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Contemporary Notables of the name Margetson (post 1700)


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Contemporary Notables of the name Margetson (post 1700)



  • John Margetson, Head of Chancery
  • Sir Philip Reginald Margetson, Assistant Commissioner of the London Metropolitan Police
  • Martyn Margetson (b. 1971), professional footballer

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Motto


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Motto



The motto was originally a war cry or slogan. Mottoes first began to be shown with arms in the 14th and 15th centuries, but were not in general use until the 17th century. Thus the oldest coats of arms generally do not include a motto. Mottoes seldom form part of the grant of arms: Under most heraldic authorities, a motto is an optional component of the coat of arms, and can be added to or changed at will; many families have chosen not to display a motto.

Motto: Loyalité me lie
Motto Translation: Loyality binds me.


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Margetson Family Crest Products


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Margetson Family Crest Products




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See Also


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See Also




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Citations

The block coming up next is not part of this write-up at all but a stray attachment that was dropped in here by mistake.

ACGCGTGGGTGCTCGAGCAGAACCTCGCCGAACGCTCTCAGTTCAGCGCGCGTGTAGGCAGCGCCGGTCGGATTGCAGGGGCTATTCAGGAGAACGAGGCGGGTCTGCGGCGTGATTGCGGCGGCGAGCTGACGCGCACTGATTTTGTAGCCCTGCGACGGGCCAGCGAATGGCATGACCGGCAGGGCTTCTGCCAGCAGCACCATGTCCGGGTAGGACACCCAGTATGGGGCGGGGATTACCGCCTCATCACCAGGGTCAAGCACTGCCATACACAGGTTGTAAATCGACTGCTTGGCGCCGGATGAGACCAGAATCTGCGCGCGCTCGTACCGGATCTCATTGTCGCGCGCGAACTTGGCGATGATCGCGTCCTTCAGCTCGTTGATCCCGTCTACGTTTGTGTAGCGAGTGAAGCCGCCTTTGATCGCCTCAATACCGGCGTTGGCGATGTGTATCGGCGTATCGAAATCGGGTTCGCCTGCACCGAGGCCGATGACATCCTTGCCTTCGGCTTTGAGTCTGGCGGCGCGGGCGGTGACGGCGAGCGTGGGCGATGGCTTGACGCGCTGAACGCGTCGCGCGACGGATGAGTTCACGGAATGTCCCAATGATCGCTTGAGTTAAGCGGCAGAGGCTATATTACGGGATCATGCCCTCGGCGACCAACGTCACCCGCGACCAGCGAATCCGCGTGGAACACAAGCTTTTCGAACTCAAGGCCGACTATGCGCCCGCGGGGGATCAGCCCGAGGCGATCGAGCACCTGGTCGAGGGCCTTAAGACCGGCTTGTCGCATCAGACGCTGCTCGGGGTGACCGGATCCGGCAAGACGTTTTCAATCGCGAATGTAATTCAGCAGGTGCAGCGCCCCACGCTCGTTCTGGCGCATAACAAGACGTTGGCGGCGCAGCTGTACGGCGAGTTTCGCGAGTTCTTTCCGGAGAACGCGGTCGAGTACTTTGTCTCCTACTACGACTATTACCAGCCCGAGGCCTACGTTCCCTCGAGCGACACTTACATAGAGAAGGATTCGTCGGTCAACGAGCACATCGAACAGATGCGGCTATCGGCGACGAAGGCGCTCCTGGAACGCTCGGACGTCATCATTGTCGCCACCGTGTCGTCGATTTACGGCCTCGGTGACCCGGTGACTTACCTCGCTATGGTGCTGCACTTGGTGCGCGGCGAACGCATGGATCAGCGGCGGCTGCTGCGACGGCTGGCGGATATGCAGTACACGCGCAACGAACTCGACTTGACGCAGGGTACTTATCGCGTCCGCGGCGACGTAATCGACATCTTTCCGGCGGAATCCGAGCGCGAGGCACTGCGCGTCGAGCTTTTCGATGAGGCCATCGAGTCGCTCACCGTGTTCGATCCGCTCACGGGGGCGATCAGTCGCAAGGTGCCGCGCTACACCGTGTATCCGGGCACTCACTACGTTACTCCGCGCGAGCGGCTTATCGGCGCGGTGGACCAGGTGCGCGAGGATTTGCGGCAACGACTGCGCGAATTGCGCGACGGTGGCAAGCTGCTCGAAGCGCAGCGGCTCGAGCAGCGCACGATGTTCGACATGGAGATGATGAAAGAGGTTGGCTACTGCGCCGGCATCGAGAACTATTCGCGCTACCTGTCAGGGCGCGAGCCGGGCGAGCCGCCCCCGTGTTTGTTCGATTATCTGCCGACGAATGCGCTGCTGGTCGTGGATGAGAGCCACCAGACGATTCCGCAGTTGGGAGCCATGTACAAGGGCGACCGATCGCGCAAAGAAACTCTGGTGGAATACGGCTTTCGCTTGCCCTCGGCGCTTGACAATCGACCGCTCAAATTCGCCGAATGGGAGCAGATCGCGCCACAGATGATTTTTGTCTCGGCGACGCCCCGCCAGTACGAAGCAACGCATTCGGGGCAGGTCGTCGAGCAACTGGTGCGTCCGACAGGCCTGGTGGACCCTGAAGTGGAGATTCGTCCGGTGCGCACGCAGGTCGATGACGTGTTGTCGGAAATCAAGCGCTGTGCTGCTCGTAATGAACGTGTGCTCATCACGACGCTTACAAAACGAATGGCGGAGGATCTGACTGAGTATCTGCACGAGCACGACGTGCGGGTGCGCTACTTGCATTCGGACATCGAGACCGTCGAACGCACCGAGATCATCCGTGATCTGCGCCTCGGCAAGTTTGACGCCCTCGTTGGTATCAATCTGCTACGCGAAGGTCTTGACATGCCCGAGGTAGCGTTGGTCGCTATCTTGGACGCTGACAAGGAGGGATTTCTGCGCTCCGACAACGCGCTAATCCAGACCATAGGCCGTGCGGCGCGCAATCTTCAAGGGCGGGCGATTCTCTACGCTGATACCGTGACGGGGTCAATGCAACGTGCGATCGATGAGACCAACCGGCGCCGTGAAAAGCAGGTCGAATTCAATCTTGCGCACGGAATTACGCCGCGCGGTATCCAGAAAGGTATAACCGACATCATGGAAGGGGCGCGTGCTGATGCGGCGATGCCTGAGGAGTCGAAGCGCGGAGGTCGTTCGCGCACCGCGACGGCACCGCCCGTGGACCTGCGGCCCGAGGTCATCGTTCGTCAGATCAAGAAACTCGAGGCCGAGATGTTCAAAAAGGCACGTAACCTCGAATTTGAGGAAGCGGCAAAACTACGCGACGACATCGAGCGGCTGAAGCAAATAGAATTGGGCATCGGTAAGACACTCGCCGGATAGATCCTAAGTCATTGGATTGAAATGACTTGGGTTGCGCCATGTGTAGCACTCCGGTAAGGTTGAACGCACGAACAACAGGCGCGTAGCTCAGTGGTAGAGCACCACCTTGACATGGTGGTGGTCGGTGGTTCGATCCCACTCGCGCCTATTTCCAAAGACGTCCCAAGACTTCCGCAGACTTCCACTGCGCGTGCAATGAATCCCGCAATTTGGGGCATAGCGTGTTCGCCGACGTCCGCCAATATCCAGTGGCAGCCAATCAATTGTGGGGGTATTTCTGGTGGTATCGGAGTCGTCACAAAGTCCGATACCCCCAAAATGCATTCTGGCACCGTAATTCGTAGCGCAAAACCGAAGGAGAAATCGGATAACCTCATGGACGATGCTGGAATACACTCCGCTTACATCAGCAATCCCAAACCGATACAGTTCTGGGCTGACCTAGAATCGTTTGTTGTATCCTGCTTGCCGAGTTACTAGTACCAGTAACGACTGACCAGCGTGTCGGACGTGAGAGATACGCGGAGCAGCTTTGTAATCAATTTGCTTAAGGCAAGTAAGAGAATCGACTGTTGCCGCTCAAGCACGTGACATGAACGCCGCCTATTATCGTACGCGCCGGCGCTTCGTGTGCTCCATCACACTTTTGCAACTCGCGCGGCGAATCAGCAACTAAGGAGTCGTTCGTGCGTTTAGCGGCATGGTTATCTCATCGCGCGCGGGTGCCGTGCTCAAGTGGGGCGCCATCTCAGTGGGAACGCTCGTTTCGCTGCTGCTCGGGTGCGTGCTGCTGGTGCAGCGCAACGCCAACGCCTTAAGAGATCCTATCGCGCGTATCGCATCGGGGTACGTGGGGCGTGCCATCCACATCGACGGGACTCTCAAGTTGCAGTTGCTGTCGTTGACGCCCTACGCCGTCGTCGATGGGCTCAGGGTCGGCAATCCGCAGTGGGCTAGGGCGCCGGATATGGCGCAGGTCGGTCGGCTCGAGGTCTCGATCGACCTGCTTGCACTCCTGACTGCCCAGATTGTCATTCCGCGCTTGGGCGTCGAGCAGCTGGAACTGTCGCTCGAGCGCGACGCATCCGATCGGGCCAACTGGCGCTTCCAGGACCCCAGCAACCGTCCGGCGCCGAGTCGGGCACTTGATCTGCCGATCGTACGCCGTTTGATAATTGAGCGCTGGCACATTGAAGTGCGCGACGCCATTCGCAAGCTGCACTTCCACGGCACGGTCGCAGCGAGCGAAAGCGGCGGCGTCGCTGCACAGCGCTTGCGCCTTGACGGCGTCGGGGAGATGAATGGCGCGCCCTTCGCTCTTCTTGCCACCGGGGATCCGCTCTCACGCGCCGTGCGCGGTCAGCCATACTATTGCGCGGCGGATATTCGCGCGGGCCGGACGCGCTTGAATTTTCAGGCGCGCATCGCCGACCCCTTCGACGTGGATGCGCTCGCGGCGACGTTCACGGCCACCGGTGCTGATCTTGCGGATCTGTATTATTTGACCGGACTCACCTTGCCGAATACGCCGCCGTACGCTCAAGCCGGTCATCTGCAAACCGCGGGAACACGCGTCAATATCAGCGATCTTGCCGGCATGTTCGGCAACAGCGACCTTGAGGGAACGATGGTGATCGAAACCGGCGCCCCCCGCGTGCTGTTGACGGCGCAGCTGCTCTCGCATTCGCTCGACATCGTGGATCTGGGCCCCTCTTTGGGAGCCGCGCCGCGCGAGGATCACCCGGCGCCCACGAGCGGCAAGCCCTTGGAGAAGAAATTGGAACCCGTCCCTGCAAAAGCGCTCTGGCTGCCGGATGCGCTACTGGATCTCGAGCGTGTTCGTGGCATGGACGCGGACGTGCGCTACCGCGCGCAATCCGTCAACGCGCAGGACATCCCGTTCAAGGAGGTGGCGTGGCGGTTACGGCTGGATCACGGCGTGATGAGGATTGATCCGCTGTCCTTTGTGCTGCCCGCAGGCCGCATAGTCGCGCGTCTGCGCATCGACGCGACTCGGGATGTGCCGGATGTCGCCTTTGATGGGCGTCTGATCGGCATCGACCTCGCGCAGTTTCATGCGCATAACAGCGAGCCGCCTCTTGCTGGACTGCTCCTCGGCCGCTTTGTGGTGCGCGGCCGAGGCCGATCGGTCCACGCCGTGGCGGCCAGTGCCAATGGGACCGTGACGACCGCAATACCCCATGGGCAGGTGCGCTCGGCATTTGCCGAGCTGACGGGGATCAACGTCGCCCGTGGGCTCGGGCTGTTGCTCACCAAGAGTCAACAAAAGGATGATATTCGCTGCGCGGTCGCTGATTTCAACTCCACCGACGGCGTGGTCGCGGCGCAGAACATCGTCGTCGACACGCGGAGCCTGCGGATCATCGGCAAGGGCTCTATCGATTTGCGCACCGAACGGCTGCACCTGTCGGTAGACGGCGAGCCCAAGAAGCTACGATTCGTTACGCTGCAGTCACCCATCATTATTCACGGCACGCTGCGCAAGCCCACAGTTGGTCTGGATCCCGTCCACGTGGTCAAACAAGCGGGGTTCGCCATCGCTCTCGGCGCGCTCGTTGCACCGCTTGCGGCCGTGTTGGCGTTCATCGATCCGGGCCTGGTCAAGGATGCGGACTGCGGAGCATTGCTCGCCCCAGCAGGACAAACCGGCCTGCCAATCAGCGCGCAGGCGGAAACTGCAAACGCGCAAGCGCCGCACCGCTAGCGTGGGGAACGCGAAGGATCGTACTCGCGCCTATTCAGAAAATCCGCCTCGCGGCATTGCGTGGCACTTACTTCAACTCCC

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Citations



    Other References

    1. Burke, Sir Bernard. General Armory Of England, Scotland, Ireland and Wales. Ramsbury: Heraldry Today. Print.
    2. Shirley, Evelyn Philip. Noble and Gentle Men of England Or Notes Touching The Arms and Descendants of the Ancient Knightley and Gentle Houses of England Arranged in their Respective Counties 3rd Edition. Westminster: John Bowyer Nichols and Sons, 1866. Print.
    3. Burke, John Bernard Ed. The Roll of Battle Abbey. Baltimore: Genealogical Publishing. Print.
    4. Holt, J.C. Ed. Domesday Studies. Woodbridge: Boydell, 1987. Print. (ISBN 0-85115-477-8).
    5. Matthews, John. Matthews' American Armoury and Blue Book. London: John Matthews, 1911. Print.
    6. Papworth, J.W and A.W Morant. Ordinary of British Armorials. London: T.Richards, 1874. Print.
    7. Filby, P. William and Mary K Meyer. Passenger and Immigration Lists Index in Four Volumes. Detroit: Gale Research, 1985. Print. (ISBN 0-8103-1795-8).
    8. Hinde, Thomas Ed. The Domesday Book England's Heritage Then and Now. Surrey: Colour Library Books, 1995. Print. (ISBN 1-85833-440-3).
    9. Markale, J. Celtic Civilization. London: Gordon & Cremonesi, 1976. Print.
    10. Crispin, M. Jackson and Leonce Mary. Falaise Roll Recording Prominent Companions of William Duke of Normandy at the Conquest of England. Baltimore: Genealogical Publishing. Print.
    11. ...

    The Margetson Family Crest was acquired from the Houseofnames.com archives. The Margetson Family Crest was drawn according to heraldic standards based on published blazons. We generally include the oldest published family crest once associated with each surname.

    This page was last modified on 31 January 2013 at 13:56.